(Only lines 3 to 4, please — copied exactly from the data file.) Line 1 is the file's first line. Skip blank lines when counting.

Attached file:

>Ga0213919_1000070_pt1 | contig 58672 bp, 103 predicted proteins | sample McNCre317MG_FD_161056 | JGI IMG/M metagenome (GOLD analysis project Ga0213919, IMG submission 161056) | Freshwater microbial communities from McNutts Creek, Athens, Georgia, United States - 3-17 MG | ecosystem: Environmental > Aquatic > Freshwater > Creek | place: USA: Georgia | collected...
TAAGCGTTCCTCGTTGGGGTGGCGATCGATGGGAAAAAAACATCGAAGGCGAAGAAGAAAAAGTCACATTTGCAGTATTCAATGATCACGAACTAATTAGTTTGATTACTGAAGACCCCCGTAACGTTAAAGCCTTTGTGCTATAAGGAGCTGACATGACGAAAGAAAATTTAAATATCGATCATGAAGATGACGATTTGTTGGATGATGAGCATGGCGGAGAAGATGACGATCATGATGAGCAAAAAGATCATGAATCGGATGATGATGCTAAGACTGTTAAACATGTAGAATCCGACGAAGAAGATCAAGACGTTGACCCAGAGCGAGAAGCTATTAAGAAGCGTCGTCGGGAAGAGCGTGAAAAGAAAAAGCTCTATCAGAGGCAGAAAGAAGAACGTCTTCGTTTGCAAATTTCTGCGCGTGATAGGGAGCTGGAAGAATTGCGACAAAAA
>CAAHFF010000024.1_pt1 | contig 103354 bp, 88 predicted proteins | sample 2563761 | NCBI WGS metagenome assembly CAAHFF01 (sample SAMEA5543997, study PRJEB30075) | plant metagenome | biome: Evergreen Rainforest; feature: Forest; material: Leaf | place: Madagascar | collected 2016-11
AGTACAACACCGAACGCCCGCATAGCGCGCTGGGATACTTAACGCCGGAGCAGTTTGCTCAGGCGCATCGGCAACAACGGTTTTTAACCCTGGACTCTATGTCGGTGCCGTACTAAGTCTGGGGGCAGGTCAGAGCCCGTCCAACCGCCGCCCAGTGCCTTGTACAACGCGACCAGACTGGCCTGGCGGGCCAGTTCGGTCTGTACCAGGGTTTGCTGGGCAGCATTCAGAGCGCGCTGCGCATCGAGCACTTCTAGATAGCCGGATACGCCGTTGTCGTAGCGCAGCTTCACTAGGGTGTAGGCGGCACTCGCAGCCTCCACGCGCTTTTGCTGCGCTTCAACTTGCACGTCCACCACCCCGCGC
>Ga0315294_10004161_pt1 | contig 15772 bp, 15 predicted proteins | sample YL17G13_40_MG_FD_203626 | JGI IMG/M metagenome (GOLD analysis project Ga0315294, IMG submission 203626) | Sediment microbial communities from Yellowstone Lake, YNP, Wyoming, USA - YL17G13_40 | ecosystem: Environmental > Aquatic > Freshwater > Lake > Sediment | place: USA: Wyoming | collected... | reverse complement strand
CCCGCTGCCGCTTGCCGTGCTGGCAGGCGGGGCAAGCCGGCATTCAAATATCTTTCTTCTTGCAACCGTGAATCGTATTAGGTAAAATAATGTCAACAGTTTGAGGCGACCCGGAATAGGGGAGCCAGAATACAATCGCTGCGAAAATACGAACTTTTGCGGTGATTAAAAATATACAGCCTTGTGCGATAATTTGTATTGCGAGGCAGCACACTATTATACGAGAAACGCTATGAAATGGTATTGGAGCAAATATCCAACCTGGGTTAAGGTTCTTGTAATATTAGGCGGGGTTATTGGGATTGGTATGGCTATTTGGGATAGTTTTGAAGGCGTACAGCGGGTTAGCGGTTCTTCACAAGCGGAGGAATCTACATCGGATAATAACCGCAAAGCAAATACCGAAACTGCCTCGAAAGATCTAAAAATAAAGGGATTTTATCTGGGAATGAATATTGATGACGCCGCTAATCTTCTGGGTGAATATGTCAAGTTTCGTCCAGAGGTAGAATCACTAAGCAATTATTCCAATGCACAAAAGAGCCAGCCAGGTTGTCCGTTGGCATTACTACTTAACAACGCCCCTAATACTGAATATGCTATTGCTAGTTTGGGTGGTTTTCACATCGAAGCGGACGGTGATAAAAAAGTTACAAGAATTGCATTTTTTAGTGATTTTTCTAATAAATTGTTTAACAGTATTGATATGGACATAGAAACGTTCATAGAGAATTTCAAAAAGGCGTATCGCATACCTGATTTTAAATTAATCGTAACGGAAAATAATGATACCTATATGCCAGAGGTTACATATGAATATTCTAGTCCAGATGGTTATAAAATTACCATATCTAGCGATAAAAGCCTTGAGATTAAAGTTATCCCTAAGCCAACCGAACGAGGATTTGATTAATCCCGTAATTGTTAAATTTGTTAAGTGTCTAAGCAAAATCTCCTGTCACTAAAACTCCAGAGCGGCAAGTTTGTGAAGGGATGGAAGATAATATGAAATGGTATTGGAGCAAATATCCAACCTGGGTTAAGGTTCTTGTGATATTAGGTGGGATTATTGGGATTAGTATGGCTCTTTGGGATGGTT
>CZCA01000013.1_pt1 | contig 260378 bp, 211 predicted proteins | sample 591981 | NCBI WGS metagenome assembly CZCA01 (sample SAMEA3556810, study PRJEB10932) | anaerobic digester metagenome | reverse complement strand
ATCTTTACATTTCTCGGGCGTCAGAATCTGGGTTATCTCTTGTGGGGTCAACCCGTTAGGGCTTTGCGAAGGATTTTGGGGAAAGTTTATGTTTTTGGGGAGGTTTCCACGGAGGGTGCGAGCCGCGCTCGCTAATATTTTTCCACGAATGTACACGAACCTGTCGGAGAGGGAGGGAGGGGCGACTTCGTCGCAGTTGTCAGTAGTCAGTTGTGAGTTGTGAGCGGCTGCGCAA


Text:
>CAAHFF010000024.1_pt1 | contig 103354 bp, 88 predicted proteins | sample 2563761 | NCBI WGS metagenome assembly CAAHFF01 (sample SAMEA5543997, study PRJEB30075) | plant metagenome | biome: Evergreen Rainforest; feature: Forest; material: Leaf | place: Madagascar | collected 2016-11
AGTACAACACCGAACGCCCGCATAGCGCGCTGGGATACTTAACGCCGGAGCAGTTTGCTCAGGCGCATCGGCAACAACGGTTTTTAACCCTGGACTCTATGTCGGTGCCGTACTAAGTCTGGGGGCAGGTCAGAGCCCGTCCAACCGCCGCCCAGTGCCTTGTACAACGCGACCAGACTGGCCTGGCGGGCCAGTTCGGTCTGTACCAGGGTTTGCTGGGCAGCATTCAGAGCGCGCTGCGCATCGAGCACTTCTAGATAGCCGGATACGCCGTTGTCGTAGCGCAGCTTCACTAGGGTGTAGGCGGCACTCGCAGCCTCCACGCGCTTTTGCTGCGCTTCAACTTGCACGTCCACCACCCCGCGC